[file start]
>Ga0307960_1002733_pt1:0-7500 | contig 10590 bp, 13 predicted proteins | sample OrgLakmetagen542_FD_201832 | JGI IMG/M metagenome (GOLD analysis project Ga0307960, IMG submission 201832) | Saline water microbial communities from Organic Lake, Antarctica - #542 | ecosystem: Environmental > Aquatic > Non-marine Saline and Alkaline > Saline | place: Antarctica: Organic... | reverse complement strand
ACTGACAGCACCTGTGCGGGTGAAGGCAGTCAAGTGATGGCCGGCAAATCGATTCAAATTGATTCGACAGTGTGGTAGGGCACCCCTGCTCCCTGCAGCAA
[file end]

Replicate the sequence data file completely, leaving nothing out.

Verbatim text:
>Ga0307960_1002733_pt1:0-7500 | contig 10590 bp, 13 predicted proteins | sample OrgLakmetagen542_FD_201832 | JGI IMG/M metagenome (GOLD analysis project Ga0307960, IMG submission 201832) | Saline water microbial communities from Organic Lake, Antarctica - #542 | ecosystem: Environmental > Aquatic > Non-marine Saline and Alkaline > Saline | place: Antarctica: Organic... | reverse complement strand
ACTGACAGCACCTGTGCGGGTGAAGGCAGTCAAGTGATGGCCGGCAAATCGATTCAAATTGATTCGACAGTGTGGTAGGGCACCCCTGCTCCCTGCAGCAA